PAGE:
The right-hand building has less obvious problems. You will need to zoom in very closely to the top right-hand (north-east) corner of the building to see the problem:

selfintersection6.png


Incidentally, that little offset is 0.7mm (about 0.03") so you can see how a tiny mistake like that can cause a problem geometry. Now we have all of the features containing a self-intersection, with a point feature denoting where that self-intersection is.
 

Counting Self-Intersections

Counting self-intersections is very simple with the StatisticsCalculator transformer. The only decision is whether to count the number of problem features, or the number of self-intersections, which is not necessarily the same thing.

4. Place a StatisticsCalculator transformer.
This will be used to count invalid features connect it to the GeometryValidator:Failed output port. To count self-intersections connect it to the GeometryValidator:IssueLocations output port.


5. Setup the parameters for the StatisticsCalculator transformer.
Select any attribute in the Attribute to Analyze parameter (it doesn't matter which one). Now set the Total Count Attribute to a new attribute name such as NumberBadFeatures or NumberSelfIntersections, whichever is appropriate.
2021-11-08_13-38-43.png


6. Attach an Inspector transformer to a StatisticsCalculator output port (if you select the Summary port you get a single feature, if you select the Complete port you get all the original features).
Run the workspace. You should now have a count of the number of bad features (2) or the number of self-intersections (4).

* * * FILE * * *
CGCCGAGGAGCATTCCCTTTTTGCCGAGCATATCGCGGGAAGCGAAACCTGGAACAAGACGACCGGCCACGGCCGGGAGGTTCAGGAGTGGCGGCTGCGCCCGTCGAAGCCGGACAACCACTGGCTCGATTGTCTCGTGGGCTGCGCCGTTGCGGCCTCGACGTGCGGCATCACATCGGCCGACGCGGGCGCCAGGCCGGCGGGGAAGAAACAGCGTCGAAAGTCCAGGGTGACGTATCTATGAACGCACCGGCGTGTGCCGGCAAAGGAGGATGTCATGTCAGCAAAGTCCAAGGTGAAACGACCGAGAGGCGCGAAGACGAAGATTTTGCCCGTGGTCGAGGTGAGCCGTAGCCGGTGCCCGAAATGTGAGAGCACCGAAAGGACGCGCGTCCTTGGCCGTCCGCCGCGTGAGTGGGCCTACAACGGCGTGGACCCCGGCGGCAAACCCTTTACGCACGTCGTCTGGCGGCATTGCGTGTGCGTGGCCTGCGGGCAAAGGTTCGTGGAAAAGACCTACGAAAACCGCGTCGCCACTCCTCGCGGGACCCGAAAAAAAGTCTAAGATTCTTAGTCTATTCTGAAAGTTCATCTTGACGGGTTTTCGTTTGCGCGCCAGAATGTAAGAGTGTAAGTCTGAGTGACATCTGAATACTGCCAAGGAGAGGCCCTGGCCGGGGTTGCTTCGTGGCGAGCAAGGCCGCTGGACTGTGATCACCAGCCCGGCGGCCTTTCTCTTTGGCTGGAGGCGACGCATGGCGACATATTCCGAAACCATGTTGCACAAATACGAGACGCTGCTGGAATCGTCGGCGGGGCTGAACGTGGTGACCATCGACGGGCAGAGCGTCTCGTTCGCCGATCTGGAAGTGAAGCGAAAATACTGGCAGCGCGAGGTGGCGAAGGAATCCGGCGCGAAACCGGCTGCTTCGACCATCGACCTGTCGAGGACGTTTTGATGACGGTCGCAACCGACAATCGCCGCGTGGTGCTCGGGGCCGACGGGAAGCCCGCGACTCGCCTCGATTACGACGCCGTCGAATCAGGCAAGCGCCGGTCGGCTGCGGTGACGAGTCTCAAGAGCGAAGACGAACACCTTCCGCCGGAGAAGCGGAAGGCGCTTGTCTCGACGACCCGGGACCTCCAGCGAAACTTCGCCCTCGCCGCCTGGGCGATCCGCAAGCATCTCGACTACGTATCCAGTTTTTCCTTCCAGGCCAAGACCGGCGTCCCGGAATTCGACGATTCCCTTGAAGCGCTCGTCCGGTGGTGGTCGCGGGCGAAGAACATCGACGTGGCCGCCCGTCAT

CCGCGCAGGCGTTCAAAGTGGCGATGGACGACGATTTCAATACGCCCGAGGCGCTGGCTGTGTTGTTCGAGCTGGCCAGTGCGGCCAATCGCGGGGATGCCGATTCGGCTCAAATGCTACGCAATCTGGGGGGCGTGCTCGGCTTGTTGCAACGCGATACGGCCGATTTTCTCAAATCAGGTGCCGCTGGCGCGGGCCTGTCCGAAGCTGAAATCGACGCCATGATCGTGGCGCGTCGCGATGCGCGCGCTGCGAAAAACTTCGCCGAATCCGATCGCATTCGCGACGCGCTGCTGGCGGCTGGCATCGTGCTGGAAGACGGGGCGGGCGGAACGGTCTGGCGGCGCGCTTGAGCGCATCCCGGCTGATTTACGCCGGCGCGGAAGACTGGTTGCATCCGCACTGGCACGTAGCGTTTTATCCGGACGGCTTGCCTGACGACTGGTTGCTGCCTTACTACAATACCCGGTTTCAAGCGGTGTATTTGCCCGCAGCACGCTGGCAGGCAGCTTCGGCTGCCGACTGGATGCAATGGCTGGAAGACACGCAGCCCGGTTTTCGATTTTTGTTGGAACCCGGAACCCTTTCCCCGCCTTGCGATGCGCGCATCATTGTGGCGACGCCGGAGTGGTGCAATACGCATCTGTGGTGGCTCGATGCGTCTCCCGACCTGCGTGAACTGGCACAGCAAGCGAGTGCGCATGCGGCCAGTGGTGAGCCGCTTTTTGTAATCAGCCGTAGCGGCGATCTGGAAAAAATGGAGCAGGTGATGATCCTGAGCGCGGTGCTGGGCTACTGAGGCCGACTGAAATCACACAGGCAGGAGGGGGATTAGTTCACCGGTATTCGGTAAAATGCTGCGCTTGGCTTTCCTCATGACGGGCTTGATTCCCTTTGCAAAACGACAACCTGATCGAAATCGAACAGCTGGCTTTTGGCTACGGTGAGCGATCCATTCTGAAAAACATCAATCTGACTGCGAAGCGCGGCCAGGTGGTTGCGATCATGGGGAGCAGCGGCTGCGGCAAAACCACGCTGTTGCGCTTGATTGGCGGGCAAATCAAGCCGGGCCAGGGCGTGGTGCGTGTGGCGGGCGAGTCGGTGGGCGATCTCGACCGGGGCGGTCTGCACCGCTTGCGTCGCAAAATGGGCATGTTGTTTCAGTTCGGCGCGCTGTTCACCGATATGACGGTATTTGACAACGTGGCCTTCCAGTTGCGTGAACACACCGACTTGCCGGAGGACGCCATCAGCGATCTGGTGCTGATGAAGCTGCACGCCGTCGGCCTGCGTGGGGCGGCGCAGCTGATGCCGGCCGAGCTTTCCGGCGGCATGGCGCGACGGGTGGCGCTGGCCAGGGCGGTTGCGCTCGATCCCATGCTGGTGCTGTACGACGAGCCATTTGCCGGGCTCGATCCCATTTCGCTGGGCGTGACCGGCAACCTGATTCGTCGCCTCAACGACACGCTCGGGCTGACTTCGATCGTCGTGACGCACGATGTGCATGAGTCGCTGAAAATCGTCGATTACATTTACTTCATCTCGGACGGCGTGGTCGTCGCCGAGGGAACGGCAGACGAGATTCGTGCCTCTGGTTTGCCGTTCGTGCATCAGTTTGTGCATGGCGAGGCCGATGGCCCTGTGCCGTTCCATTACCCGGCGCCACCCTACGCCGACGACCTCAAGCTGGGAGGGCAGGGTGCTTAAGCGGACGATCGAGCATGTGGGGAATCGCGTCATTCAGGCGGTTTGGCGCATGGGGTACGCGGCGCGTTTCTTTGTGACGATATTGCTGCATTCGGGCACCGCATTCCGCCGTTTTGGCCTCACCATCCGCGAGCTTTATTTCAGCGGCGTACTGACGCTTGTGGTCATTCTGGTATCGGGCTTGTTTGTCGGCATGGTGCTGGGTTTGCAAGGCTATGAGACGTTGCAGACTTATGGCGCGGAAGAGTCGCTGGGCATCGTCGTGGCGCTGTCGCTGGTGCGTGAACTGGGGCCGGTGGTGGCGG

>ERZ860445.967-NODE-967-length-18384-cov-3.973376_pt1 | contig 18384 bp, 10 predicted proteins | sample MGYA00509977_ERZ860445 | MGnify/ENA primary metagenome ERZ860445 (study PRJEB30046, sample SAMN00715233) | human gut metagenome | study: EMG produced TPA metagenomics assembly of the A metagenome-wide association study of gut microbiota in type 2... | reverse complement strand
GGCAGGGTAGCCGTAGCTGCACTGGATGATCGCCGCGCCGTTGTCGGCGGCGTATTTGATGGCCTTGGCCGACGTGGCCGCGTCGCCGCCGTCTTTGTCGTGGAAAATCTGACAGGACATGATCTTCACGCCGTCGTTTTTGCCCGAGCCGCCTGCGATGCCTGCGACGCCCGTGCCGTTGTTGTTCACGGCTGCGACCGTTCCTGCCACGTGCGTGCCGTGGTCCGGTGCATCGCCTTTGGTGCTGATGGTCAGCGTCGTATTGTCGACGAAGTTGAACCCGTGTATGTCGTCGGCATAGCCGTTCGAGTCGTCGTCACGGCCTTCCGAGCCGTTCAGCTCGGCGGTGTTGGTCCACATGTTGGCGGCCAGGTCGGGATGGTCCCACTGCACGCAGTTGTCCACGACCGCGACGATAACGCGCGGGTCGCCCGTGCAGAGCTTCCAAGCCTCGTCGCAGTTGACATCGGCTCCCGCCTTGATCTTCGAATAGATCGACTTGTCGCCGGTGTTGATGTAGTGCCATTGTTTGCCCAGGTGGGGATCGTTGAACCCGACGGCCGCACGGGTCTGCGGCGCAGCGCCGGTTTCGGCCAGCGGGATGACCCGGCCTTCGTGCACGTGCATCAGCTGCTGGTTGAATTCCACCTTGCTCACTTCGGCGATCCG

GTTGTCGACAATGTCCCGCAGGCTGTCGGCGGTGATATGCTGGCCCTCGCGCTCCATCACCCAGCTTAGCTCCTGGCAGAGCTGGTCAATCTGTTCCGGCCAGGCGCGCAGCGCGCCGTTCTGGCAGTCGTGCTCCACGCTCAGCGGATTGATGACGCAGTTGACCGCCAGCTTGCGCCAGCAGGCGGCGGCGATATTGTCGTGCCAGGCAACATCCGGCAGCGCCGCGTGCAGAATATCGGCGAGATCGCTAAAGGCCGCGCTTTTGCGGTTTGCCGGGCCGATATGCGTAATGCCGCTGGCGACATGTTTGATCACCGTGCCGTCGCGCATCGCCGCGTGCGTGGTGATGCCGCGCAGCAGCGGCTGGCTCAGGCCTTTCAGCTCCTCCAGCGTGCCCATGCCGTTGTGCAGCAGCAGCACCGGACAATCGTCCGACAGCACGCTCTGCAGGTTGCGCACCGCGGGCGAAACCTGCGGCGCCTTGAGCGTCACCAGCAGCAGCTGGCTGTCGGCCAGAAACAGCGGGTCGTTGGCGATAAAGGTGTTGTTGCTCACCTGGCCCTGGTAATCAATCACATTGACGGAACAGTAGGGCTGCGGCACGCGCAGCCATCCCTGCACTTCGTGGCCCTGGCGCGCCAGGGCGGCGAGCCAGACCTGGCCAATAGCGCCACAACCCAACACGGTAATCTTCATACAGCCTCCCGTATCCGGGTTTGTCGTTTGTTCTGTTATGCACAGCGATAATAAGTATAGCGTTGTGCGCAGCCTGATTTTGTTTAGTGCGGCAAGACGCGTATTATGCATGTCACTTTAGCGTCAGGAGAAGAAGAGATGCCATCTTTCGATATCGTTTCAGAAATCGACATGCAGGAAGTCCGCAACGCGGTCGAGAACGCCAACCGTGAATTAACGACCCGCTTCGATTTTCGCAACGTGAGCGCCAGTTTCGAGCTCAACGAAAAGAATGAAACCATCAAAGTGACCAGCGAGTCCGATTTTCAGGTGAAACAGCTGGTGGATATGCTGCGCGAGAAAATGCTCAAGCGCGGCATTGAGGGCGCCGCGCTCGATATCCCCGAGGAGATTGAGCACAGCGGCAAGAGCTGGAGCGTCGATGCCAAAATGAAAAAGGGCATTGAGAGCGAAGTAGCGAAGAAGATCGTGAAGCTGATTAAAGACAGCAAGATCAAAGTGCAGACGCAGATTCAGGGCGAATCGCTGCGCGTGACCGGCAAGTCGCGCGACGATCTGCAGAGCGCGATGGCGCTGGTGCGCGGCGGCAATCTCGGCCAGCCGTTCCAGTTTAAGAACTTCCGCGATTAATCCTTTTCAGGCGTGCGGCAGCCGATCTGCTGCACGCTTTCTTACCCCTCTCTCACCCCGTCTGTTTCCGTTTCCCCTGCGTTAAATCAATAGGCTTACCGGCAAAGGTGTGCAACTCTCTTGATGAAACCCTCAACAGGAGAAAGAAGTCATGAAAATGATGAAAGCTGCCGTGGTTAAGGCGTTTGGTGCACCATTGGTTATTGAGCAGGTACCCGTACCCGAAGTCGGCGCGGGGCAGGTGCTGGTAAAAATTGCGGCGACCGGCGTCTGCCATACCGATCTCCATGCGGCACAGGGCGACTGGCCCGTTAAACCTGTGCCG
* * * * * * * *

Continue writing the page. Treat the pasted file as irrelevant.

Fixing Self-Intersections

There are a number of ways in which a self-intersection could be fixed. For example, a gap could be opened at the point of intersection so that the two pieces of linework don't cross:

selfintersection7.png
 

Another solution is to actually divide the feature into two (or more) polygons, splitting them at the intersection point. In fact, this is the technique that FME takes.
 

7. Check the GeometryValidator transformer's parameters
Set the Attempt Repair parameter to Yes.
 

8. [Optional] Reassigning the Coordinate System
To workaround a fault with the GeometryValidator (it now drops the coordinate system of failed features) place a CoordinateSystemSetter transformer between the GeometryValidator:Failed port and the connected Inspector transformer. Check the parameters and set the Coordinate System parameter to LL84.
 

9. Re-run the workspace and inspect the output
Take a look at the Repaired output. Notice that FME has split the original single polygon features into a multi-part feature, consisting of several polygons/outlines:

selfintersection8.png


We now have a set of data that has been cleaned of self-intersection. If automatic cleaning is not desirable then the intersection points can be used to identify places to check where problems might be manually resolved.

 

Data Attribution

OpenStreetMap Datasets: © OpenStreetMap contributors. See http://www.openstreetmap.org/copyright